A Deal Based on Trust, Not Verification

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Ambassador Nicholas Burns testified this week, "I think it's likely that Iran will try to cheat at some point. I think that's just an objective statement." Ambassador Dennis Ross wrote, "Given Iran's track record, it will likely cheat along the margins to test the means of verification" created by the Vienna nuclear deal. It's worth listening to Burns and Ross because they have held senior policymaking positions and have resigned themselves to accepting this deal as the least of many evils. Yet if Iran is so determined to cheat, the nuclear deal leaves the U.S. allies without the means to catch Iran and force it back into line.

At the nuclear facilities Iran admits having, there will be extensive monitoring. However, there is substantial reason to believe that in a country twice the size of Texas there are additional covert facilities that Tehran has not declared. Indeed, the most important facilities that Iran now acknowledges, at Natanz and Fordow, were originally built covertly and in violation of previous agreements.

Therefore, the new deal has provisions for the inspection of suspicious sites where illicit activities may be underway. These provisions can be found in Section Q of the first annex to the nuclear deal, which comprises a mere five paragraphs in a document that runs to 159 pages. However, it is uncertain at best if these measures will be sufficient to allow international inspectors to uncover any activities that Iran may wish to hide. Section Q lays out a complicated process for adjudicating whether Iran must allow U.N. inspectors to visit a site they deem suspicious. The regular adjudication process may take as long as 24 days, although there is no means to enforce the adjudicators' decisions – although there is another appeals panel that may take another 35 days to reach a decision. Yet even if Iran complies, it would have ample time to cover up its illicit activities.

This maze of red tape is not what the Obama administration promised while negotiating the deal.

Secretary of Energy Ernest Moniz – a lead U.S. negotiator – told reporters in April, "We expect to have anywhere, anytime access." Deputy National Security Advisor Ben Rhodes told CNN, "under this deal, you will have anywhere, anytime, 24/7 access as it relates to the nuclear facilities that Iran has."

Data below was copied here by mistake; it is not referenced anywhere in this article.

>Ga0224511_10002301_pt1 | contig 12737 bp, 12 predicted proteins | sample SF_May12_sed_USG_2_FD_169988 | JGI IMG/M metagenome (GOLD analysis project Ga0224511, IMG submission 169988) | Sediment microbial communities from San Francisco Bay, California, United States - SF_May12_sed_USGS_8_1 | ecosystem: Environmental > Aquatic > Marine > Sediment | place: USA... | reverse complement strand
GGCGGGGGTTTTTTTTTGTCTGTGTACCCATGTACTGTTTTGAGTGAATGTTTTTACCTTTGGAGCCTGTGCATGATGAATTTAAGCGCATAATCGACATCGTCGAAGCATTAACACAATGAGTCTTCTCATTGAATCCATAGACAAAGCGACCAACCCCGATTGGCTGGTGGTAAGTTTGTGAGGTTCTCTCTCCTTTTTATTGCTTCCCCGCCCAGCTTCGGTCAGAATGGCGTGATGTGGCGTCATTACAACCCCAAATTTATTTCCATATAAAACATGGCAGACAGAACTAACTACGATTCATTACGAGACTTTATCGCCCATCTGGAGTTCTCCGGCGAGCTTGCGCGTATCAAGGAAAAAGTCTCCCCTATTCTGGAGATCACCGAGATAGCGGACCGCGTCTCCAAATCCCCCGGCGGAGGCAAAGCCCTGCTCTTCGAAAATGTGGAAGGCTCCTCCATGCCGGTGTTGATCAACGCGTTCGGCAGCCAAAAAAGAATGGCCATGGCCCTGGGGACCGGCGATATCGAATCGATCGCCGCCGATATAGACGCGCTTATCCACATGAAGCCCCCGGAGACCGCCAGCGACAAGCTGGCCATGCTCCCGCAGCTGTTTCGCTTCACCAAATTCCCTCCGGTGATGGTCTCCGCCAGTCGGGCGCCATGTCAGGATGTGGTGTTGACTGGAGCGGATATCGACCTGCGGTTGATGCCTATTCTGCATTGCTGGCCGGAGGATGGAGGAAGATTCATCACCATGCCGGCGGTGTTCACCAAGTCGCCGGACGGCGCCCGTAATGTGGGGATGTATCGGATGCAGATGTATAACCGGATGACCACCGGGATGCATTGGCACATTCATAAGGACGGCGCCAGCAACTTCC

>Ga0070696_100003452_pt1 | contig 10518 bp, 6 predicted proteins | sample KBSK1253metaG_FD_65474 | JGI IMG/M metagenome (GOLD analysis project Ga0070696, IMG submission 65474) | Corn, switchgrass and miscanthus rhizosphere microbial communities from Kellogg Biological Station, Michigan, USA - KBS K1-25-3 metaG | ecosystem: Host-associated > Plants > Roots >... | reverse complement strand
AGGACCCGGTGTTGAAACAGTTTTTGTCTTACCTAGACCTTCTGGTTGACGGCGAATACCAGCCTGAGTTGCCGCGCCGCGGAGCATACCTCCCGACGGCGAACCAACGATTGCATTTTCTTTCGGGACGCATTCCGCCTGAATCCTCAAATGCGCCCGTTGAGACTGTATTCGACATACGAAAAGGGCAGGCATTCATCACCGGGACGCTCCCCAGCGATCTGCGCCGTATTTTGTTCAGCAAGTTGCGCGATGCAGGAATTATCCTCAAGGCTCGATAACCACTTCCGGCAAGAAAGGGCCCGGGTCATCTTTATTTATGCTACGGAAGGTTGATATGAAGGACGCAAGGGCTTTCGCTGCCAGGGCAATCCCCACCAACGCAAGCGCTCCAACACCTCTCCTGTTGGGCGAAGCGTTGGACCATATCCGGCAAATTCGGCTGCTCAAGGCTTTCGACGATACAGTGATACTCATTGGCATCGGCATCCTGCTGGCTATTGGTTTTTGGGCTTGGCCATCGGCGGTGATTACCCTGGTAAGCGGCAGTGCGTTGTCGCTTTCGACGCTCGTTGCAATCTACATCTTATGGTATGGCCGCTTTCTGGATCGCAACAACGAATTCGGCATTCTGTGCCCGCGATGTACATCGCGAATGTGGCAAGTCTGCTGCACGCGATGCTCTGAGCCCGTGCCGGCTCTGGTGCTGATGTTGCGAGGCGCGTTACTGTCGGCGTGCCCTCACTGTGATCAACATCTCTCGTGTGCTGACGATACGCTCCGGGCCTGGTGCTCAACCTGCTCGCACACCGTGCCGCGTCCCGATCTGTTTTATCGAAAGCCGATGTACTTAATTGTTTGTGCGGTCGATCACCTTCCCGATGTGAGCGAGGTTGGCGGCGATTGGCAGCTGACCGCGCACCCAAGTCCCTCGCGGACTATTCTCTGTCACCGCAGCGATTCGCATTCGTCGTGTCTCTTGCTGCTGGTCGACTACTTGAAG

That was undoubtedly the right objective for U.S. negotiators to pursue. As President Obama still says, "this deal is not built on trust; it is built on verification." Olli Heinonen, a veteran International Atomic Energy Agency arms inspector, explains, "Without unfettered access to people and all sites in Iran, and if limitations and sanctuaries are carved out, it will be impossible to convincingly certify that Iran is fully complying with its undertakings." In June, a bipartisan panel of 20 national security experts wrote in an open letter,"Iran must not be able to deny or delay timely access to any site anywhere in the country that the inspectors need to visit in order to carry out their responsibilities." In addition to Heinonen, notable signatories included Gary Samore, Obama's White House coordinator for arms control from 2009-2013, and Robert Einhorn, Hillary Clinton's special adviser for nonproliferation and arms control at the State Department, also from 2009-2013.

President Obama's abandoned commitment to "anytime, anywhere" inspections was one of the most stunning concessions revealed in Vienna. In an effort to quiet the ensuing uproar on both sides of the aisle, Ben Rhodes coolly informed CNN, "We never sought in this negotiation the capacity for so-called anytime, anywhere, where you can basically go anywhere in the country, look at whatever you wanted to do, that had nothing to do with the nuclear program."

The loss of "anytime, anywhere" inspections isn't the only glaring omission in the nuclear deal however. William Tobey, formerly a senior official in the U.S. Nuclear National Security Administration, writes, "For inspections to be meaningful, Iran would have to completely and correctly declare all its relevant nuclear activities and procurement, past and present." This declaration would become the baseline against which inspectors could measure Iran's compliance and cooperation.

Tobey adds that inspectors "require access to supporting records and knowledgeable individuals. They would need to examine invoices, lab notes, personnel files, organization charts, production inventories, building plans and other documents supporting the declaration – assuming one is ever provided – and to discuss the material with scientists and program managers." Even if Iran allows inspectors to access suspicious sites, the relevant documents and personnel may be long gone before 24 days elapse.

Considering such facts, it is extremely difficult to understand how President Obama can say that the Iran deal will put in place the "most comprehensive and intrusive inspection and verification regime ever negotiated." Even if such a claim were plausible, the nuclear deal has an effective lifespan of 10 years, even though Iran has illicitly pursued nuclear capabilities for three decades. Some inspections will continue beyond year 10, but since the U.N. can't impose sanctions after that point, Iran has little reason to comply.

If approved, the best outcome to expect from this deal is a continual battle for the next 10 years to keep the inspections regime alive and credible. And while the fight is underway, Iran may be laying the ground work for a covert nuclear weapons capability it can reveal at a moment of its choosing once the deal expires.

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